It's actually in contract right now. ... At first, I was trying to sell it by myself, because I'm self-employed and had time to show it. I figured I have so many contacts and we're not asking that much, so it should be easy. But eventually, we brought in my brother, who's a broker, and we should have done it from the beginning. It really sucks to sell your own place! 

It’s totally worth hiring someone and paying them the commission. First of all, you don't always know answers to the specific questions buyers have, and if the deal ends up falling through, you take it really personally. And a broker is going to get more serious buyers coming by than just a friend of a friend who wants to see the place or is maybe thinking about buying. Also, I don't know if I've ever cleaned my house as many times as we did in that month when we were showing.

As for the blog, any takers so far?

It hasn't sold yet, but I'm very optimistic that I have a great buyer.

Will you ever come back to NYC?

Sometimes when I see photos on Instagram of Greenpoint or Ridgewood, I’m like, "oh, look at our old home." But honestly, I really don’t miss New York at all. My transition here was unbelievable. I thought I was going to be crying every night, and I do miss people, but I love my life here. It’s so much simpler and less stressful. Living in New York I’d never heard the term "livable" city, and that’s what people say here. And it really is—everything is very close by and easy to get to, you have everything you need, the people are really nice. ​

But I do think I’ll be back in New York a lot. We have our holiday market, and we’re pre-screening our neon sign documentary soon, so I'll be in town for that.

Any unexpected discoveries about your new city since the move?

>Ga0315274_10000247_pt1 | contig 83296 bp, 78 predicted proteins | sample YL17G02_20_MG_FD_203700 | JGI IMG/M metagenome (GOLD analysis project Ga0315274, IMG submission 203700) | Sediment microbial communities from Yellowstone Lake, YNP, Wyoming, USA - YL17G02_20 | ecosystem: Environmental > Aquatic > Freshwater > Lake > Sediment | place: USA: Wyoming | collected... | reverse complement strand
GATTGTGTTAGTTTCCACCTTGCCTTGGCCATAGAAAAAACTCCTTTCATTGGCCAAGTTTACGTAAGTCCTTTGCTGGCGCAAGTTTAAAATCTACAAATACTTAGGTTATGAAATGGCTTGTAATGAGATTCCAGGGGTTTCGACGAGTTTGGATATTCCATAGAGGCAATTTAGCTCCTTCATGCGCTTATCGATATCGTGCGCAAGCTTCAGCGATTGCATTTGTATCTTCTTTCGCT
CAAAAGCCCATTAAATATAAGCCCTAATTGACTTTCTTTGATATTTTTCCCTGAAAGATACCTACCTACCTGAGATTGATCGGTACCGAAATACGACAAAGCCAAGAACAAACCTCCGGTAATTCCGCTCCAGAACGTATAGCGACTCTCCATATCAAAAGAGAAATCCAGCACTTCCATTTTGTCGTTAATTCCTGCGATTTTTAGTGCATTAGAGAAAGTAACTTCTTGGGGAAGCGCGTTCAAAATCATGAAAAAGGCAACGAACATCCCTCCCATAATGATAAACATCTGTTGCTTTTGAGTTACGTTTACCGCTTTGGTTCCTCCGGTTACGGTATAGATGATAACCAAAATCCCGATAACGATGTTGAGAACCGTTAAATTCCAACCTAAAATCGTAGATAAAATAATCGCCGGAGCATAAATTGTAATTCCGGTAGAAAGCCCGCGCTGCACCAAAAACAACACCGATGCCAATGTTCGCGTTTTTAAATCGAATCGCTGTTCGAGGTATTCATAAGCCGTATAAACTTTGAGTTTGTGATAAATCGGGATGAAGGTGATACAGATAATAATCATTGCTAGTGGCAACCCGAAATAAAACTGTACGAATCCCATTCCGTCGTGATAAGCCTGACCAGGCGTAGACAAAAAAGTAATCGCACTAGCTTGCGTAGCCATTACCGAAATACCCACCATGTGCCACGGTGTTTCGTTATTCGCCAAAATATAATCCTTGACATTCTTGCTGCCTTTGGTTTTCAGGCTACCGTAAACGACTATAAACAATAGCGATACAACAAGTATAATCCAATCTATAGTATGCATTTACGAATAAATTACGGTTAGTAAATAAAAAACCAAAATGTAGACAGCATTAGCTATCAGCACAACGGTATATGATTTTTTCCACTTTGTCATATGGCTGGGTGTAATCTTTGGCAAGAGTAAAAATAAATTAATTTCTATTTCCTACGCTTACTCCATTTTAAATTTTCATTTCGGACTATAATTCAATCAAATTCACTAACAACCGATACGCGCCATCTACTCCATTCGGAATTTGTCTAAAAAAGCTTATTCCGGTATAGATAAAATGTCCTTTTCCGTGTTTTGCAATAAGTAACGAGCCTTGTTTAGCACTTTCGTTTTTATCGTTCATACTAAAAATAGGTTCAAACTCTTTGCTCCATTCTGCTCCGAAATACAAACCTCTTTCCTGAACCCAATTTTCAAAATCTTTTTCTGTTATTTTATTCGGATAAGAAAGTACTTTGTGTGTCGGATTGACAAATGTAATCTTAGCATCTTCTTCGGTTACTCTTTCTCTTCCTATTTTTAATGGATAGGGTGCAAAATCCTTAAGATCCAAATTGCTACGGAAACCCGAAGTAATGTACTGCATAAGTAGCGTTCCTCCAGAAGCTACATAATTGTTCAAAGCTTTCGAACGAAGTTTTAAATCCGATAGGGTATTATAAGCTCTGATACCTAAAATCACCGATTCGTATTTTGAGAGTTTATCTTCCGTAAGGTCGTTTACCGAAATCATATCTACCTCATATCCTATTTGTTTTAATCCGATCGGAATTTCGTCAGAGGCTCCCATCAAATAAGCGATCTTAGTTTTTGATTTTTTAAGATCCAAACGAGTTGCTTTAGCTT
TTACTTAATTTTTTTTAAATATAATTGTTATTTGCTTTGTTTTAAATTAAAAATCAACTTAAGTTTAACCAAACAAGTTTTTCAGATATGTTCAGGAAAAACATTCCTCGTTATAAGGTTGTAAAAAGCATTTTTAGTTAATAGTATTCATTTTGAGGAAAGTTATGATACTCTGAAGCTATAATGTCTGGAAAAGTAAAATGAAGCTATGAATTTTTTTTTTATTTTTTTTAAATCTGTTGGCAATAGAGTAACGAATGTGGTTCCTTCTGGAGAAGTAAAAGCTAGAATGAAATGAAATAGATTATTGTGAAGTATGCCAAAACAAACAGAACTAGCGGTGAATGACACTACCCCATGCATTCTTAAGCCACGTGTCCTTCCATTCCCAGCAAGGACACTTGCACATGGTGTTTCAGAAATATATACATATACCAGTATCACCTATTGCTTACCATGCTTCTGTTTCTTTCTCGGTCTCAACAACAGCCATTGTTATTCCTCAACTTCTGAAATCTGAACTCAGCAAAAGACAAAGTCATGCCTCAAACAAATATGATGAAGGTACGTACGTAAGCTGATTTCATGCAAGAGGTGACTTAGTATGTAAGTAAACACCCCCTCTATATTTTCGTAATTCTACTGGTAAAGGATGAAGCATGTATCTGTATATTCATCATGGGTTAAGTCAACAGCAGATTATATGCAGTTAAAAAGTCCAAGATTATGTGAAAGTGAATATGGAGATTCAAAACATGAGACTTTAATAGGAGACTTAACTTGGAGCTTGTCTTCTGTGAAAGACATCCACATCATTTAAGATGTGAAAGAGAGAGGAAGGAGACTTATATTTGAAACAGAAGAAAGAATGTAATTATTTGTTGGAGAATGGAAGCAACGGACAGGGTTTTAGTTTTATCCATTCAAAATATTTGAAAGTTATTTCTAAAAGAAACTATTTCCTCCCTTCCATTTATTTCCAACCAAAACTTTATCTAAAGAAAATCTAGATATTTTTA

I've picked up a new hobby: riding MULES!  I answered an activities post on Craiglist in the area looking for something to do and a retired man with two mules was looking for a partner to go mule riding. He had a run-in with a cougar or a bear and his mule got spooked and rolled him into a ditch. After that, his wife said he could not longer go mule riding alone. Which is where I come in! It's the last thing I ever imagined I would be doing and certainly an about-face from my life a month ago in NYC. We get to ride to beautiful mountain tops that aren't easily accessible for hikers. The mules are stubborn, as the old phrase promises, and sense my incompetence and spend a lot of time eating grass. Last mule ride I helped Jim chase his cows on his ranch because one of them needed medicine. I guess that technically qualified me as a cowgirl and is the most fun I have had in a very long time. Sure beats computer work!


The must-reads: 22 essential New York neighborhood blogs

Greenpointers: a real community bracing for its skyscrapers

Greenpoint blogger Jen Galatioto on the nabe's new eateries and most vexing transit problem (hint: it's not the G)

For sale: small but popular (web)site in Greenpoint!

Buying in Greenpoint: What available? And for how much?